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Terrance KleinMarch 06, 2024
Detail from “Christ on the Cross” by Eugène de la Croix, 1853, National Gallery London, used with permission.

A Homily for the Fourth Sunday of Lent

Readings: 2 Chronicles 36:14-16, 19-23 Ephesians 2:4-11 John 3:14-21

A woman emailed me with questions about a recent homily. Inquisitive and reflective, she wrote:

Every single paragraph of today’s piece hit the right note for me, but these two sentences hurt: “What God would not ultimately ask of us, God freely gives. The Father sacrifices his son Jesus, his only son, the one whom he loves.”
I would love to see you address the awful atonement issue. Jesus did not die to appease an angry God, nor, through his torture and terrifying death, to atone for sin, unless the Father is just that bloodthirsty?

My correspondent rightly rejects the notion of God the Father angrily demanding the death of God the Son. I quote her here with her permission:

How on earth does his blood atone? Yes, the Jews had the tradition of the scapegoat, and of blood sacrifice, but was the Father limited to their religious imagination, and hence willing to offer up the Son in such a scandalous and disgraceful way? Today, of course, that Father would be rightly understood as a religious fanatic, yes?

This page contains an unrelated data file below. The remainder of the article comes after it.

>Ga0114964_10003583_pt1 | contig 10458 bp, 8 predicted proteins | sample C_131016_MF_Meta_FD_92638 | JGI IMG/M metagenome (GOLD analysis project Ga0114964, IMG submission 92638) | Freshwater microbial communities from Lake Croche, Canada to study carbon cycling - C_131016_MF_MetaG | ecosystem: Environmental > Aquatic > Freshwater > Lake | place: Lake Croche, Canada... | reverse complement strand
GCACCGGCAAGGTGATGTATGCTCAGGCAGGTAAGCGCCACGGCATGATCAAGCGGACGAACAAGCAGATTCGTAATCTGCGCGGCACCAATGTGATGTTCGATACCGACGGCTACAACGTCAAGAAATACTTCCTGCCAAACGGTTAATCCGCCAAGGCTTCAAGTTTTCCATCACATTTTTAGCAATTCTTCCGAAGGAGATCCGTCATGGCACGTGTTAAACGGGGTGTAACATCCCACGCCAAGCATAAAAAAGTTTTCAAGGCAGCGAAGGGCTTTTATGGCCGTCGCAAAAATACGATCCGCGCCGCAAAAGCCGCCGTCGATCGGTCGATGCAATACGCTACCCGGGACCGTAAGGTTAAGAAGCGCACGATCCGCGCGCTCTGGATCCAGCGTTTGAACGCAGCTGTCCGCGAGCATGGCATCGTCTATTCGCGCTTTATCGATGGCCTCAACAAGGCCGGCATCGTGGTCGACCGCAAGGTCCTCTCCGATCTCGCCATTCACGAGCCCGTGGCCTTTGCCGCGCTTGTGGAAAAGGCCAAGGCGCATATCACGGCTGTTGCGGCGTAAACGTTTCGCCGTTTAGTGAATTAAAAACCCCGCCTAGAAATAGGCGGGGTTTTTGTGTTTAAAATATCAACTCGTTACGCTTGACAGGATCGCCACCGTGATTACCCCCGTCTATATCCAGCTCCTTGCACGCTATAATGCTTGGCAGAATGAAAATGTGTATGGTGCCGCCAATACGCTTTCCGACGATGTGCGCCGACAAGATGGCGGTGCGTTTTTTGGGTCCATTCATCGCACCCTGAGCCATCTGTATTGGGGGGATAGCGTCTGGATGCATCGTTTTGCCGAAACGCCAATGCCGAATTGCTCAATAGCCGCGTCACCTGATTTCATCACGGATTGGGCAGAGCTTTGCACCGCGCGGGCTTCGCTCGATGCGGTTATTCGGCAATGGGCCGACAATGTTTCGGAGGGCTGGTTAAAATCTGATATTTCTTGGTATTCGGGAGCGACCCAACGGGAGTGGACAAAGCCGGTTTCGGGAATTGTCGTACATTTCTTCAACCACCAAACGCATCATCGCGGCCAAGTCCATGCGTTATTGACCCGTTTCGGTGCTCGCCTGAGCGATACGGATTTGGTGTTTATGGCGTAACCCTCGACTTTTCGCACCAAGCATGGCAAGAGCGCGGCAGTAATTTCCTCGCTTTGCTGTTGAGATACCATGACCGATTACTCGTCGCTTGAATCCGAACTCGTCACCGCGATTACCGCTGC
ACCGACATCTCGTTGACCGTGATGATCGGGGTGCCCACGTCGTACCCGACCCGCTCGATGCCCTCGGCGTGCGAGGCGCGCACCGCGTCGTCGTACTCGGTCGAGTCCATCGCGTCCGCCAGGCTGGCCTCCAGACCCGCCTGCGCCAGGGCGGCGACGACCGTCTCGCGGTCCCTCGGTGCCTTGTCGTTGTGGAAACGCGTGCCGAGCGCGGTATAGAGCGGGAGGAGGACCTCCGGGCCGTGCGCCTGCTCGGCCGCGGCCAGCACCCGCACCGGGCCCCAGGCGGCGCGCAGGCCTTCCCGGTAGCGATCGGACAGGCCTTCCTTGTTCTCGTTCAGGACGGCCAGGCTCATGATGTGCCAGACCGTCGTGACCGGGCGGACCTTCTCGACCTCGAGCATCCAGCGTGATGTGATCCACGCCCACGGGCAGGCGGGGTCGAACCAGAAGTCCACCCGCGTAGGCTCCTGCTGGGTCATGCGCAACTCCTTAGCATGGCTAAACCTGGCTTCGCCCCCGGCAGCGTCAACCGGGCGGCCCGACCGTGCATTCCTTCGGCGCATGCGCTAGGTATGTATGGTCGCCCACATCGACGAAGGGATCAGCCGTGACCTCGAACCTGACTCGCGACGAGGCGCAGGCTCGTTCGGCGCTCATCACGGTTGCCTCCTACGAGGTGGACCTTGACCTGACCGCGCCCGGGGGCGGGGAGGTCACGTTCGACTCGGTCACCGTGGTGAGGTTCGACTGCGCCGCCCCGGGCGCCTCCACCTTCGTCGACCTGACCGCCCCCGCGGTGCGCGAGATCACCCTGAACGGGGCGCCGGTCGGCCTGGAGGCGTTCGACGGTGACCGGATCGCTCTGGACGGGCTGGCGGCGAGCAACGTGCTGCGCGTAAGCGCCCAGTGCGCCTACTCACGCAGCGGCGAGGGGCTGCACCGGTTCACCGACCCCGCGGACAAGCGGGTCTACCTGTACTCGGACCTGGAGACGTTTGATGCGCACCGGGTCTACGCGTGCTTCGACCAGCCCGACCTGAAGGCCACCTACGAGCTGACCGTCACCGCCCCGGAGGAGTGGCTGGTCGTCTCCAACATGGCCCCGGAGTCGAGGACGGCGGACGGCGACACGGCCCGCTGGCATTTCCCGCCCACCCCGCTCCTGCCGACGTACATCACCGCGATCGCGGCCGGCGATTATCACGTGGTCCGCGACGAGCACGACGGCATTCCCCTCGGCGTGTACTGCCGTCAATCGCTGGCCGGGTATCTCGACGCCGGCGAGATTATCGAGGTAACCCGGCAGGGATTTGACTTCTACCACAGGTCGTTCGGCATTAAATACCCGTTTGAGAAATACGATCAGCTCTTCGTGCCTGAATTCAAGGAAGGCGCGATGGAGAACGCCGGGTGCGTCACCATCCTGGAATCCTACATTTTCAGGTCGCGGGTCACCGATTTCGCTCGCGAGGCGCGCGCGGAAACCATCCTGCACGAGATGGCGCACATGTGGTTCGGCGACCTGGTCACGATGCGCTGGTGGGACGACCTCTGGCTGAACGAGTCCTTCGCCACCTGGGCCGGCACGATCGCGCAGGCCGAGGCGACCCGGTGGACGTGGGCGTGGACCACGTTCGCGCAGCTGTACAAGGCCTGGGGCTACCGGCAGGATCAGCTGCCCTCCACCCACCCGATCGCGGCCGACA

She is quite right. Jesus did not die to appease an angry God, but I would still leave my words as they were.

What God would not ultimately ask of us, God freely gives. The Father sacrifices his son Jesus, his only son, the one whom he loves.

Like most theological statements, the truth of my words is not to be judged by correspondence: We cannot hold our words up to God for inspection. Instead, theological affirmations are judged primarily by coherence. How do they fit with everything else, which we can rightly affirm of God?

So, what does it mean to say: “What God would not ultimately ask of us, God freely gives. The Father sacrifices his son Jesus, his only son, the one whom he loves”?

What is at issue is our understanding of sin. It is more than breaking a biblical commandment. The Bible would be too large to carry if God legislated even a fraction of our possible actions. No, sin is a move away from God, who is our origin and our destiny. When we sin, we move away from ourselves. We do real harm to ourselves.

Consequently, punishment for sin is not something that God subsequently decrees. Better to say that every sin carries its own punishment. Sin is akin to water being blocked, a disease growing in the body, a loss of our way.

The only way for God to shield us from the effects of sin, which we freely choose, would be to withhold our freedom. But if God did that, we would not be who we are: creatures who either choose or reject their own origin and destiny. We would be something much less. Some sort of divine puppets, mere extensions of God.

In short, to be free is to be able to wander away, to walk from the light into the darkness. Think of someone wandering far from a campfire. The light does not decree a punishment. The darkness explains itself.